The Greatest Commands are to Love God with all your heart, soul and mind, and love your neighbor–and by extension, your father, or daughter, or son, or mother, or husband, or wife–as yourself. That’s not a theory, it’s a life-altering call to action–an deliberate reinvention of each relationship from the ground up. It is simultaneously the easiest and the hardest thing you will ever do. Love comes easy because we’re made in the image of a God whose nature is love. But it’s hard because we want to make all kinds of excuses why we can’t, or shouldn’t, or don’t need to really love THIS person THAT much.

I may not like someone’s behavior, or opinions, or choices, or church, but I can still love them deeply, and display that love genuinely through my actions, words, and demeanor. It doesn’t mean I approve of all of the above. It means I love them in spite of it. Wasn’t that what Jesus did while associating with the publicans, sinners, tax collectors and prostitutes–those outside the outer circles of the spiritual in-crowd?

Jesus didn’t give his stamp of approval to the “riffraff” of society when he socialized with them. He got to know them as real people, with real hurts, habits, and hangups. He didn’t wring his hands in fear that eating and drinking with them would be seen as an endorsement of their messed up lives, although the Pharisees dutifully accused him of exactly that. No, man-fearing was definitely not top-of-mind. Instead, the “riffraff” felt Jesus’ love for them, not his judgement. In fact, his most fiery judgment was reserved for the most hypocritical teachers of the law, the upper echelon of the religious hierarchy of his day. Things haven’t changed much, have they?

Are there times when we may need to show some righteous indignation, or at least put some firm boundaries down about what will or won’t happen in our own family unit? Sure, but remember that Jesus had the confidence of knowing everyone’s heart. We don’t. We should always assume good motives, and that will tend to soften our words a bit. A little humility goes a long way.

Jesus’ kind of love–the kind that forgives old hurts, recognizes failures, and loves anyway–is the kind that fathers and daughters can tap into to rebuild a strained relationship, or mothers and daughters can use to heal old wounds. Sons can tap into this Jesus-kind-of-love, even after years of drifting away from their fathers, whether that was because of the natural forces of their teen quest for independence, matched up against a father’s need for authority and respect in his home, or because of hardened, unloving church teaching and discipline. Love conquers all, and yes, it covers–overlooks–a multitude of sins. It is not our role to mete out justice to those who have wronged us. That’s above our pay grade.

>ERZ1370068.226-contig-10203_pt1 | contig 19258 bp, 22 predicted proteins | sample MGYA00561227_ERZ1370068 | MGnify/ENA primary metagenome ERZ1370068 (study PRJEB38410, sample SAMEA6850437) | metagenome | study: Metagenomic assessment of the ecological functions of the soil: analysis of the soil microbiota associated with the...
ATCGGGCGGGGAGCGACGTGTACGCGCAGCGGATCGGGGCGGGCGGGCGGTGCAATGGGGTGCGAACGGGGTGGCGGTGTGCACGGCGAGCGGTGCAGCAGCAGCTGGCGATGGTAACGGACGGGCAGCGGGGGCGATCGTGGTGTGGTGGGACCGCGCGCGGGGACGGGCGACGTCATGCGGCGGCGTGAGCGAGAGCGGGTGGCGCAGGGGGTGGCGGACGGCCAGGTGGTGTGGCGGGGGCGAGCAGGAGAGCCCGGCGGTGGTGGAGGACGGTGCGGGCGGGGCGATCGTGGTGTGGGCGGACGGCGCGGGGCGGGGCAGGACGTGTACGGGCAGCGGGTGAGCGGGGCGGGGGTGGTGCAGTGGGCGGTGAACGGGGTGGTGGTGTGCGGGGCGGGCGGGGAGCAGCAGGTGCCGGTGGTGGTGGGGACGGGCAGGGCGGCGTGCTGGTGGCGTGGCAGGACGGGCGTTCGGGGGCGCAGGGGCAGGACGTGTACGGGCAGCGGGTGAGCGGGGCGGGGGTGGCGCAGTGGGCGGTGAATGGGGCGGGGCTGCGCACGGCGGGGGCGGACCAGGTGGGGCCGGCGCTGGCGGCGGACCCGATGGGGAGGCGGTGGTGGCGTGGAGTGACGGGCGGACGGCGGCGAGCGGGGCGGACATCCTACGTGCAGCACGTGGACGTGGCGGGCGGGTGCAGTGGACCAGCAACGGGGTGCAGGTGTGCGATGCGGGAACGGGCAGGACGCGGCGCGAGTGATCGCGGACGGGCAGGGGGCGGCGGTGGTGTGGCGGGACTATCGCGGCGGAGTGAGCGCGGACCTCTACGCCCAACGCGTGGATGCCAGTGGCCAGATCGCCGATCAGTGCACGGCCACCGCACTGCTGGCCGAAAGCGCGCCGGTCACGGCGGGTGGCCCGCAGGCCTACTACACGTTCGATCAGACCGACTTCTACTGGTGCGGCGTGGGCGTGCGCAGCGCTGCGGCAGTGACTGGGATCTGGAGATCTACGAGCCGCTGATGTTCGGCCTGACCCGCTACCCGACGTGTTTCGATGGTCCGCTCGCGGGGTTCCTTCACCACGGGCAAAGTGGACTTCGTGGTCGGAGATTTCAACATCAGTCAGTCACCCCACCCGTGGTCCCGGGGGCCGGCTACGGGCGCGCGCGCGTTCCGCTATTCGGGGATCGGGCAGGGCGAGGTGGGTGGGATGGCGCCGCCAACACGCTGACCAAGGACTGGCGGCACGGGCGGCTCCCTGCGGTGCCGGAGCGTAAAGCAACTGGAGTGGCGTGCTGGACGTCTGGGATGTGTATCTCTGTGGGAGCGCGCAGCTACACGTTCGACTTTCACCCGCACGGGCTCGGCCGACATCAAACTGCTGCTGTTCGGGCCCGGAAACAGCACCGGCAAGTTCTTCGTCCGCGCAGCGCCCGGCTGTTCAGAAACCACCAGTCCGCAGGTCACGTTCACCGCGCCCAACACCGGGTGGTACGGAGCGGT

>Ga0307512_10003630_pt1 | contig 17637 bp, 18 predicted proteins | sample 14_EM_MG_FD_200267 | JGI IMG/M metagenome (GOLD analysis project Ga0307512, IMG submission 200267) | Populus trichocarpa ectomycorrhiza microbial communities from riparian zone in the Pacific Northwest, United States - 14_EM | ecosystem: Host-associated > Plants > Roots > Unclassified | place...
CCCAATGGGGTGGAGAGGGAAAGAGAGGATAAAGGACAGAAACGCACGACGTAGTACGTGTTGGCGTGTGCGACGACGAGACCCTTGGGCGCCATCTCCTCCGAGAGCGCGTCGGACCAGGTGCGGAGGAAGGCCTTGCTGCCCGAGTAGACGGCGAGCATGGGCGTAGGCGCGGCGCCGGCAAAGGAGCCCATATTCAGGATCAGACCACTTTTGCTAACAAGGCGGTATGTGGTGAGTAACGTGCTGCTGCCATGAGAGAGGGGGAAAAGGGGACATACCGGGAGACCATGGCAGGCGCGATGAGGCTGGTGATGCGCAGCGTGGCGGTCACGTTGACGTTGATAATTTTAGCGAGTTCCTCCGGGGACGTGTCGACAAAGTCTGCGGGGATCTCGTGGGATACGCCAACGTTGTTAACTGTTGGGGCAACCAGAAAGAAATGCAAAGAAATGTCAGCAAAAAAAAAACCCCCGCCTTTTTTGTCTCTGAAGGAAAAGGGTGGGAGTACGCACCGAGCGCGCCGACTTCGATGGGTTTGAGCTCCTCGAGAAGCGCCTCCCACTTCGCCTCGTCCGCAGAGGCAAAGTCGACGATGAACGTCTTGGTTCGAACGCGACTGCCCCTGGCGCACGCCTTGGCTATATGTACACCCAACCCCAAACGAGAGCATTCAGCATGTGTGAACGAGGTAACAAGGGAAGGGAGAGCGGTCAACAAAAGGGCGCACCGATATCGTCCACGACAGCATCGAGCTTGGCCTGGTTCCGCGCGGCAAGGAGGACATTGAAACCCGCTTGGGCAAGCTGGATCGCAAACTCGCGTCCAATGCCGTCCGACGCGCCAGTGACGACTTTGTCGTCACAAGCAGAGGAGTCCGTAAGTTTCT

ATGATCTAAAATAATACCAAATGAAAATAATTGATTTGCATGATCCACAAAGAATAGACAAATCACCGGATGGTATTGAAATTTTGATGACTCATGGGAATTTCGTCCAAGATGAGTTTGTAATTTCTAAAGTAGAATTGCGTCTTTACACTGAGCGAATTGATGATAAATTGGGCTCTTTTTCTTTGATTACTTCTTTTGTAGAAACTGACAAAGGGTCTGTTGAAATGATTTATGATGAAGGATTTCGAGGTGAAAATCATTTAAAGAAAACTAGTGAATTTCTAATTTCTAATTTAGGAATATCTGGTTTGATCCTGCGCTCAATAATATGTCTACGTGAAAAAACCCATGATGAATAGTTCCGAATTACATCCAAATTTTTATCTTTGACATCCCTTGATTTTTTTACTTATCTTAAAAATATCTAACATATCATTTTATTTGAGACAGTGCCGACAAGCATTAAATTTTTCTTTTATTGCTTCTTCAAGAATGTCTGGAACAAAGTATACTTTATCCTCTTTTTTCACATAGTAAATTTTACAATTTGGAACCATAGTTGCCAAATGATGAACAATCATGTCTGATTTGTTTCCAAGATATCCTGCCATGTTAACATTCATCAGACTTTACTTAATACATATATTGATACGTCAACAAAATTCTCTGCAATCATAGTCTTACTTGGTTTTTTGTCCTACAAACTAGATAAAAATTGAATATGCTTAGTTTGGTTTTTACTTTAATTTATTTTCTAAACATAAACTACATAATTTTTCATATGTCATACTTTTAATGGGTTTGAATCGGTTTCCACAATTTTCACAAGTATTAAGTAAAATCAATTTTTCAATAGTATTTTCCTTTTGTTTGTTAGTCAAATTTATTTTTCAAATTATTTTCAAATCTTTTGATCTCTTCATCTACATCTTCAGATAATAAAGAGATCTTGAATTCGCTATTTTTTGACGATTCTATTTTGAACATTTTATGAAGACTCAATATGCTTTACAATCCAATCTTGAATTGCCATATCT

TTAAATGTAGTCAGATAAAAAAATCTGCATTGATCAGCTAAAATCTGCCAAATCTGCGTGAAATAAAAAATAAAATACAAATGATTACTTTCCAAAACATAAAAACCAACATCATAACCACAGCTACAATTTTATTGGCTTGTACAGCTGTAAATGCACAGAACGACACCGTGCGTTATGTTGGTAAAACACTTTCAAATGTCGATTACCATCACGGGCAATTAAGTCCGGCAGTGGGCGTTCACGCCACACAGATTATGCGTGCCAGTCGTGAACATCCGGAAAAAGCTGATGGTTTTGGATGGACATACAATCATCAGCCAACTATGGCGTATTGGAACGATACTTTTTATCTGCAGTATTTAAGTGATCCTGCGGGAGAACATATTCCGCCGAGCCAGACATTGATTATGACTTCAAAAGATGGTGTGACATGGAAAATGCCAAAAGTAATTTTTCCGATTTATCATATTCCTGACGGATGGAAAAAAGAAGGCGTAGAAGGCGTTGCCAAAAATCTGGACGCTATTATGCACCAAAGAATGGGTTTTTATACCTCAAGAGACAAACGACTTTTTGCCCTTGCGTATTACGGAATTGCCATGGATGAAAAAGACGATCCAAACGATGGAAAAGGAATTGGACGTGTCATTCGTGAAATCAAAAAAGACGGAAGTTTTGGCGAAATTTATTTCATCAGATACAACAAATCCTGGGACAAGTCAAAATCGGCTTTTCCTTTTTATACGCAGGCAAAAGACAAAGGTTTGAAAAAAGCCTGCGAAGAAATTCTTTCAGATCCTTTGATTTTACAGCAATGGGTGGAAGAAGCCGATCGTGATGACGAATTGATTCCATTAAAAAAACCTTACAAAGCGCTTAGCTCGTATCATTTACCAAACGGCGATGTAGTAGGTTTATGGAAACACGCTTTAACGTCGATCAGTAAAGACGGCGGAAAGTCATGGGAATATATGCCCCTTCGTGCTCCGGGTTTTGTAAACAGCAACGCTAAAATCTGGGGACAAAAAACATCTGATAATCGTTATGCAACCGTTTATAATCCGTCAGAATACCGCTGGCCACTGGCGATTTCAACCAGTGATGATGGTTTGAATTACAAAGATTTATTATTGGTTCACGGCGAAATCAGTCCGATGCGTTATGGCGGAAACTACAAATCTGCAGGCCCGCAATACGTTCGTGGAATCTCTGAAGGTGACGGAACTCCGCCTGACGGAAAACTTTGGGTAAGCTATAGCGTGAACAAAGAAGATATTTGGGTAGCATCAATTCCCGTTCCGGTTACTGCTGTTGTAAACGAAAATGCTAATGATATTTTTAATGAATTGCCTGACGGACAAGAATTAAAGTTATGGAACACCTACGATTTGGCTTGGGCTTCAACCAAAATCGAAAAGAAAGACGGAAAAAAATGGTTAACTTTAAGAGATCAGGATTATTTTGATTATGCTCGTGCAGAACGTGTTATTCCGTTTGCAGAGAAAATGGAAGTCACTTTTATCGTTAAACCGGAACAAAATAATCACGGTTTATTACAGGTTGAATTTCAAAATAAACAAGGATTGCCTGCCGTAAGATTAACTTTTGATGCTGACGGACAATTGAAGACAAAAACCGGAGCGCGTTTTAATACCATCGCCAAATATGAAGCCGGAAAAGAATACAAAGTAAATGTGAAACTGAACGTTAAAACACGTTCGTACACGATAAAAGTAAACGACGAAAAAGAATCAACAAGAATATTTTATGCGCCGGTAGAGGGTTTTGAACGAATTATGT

1 Peter 4:8 – Above all, love each other deeply, because love covers over a multitude of sins.

And everyone has them, don’t they? Father, son, mother, daughter, in the church, or out of the church, all have sinned and fallen short of the glory of God.

You want to know the secret to reconciling sinful people in messed up families? The humility to recognize that we’re all in the same boat. We all stand condemned, and thus are all equally in need of God’s grace, from those who get all spiritual to those who rarely set foot in a church building. The minute I start demanding that you be held accountable for all you’ve done wrong, I have to see clearly before me how I’ve done wrong and need just as much grace and forgiveness as you do. The humility that washes over us when we realize our own shortcomings is the beginning of rebuilding a relationship on mutual love and understanding.

If you have a relationship with someone in Stanton, take heart and don’t throw it away just because they may not agree with your decision not to attend. Even if they don’t treat you very lovingly when you express your disagreement, that’s OK. Love them anyway. Show them Jesus’ love in action. Model the right way to live a life of love for those we disagree with, and show them a better way.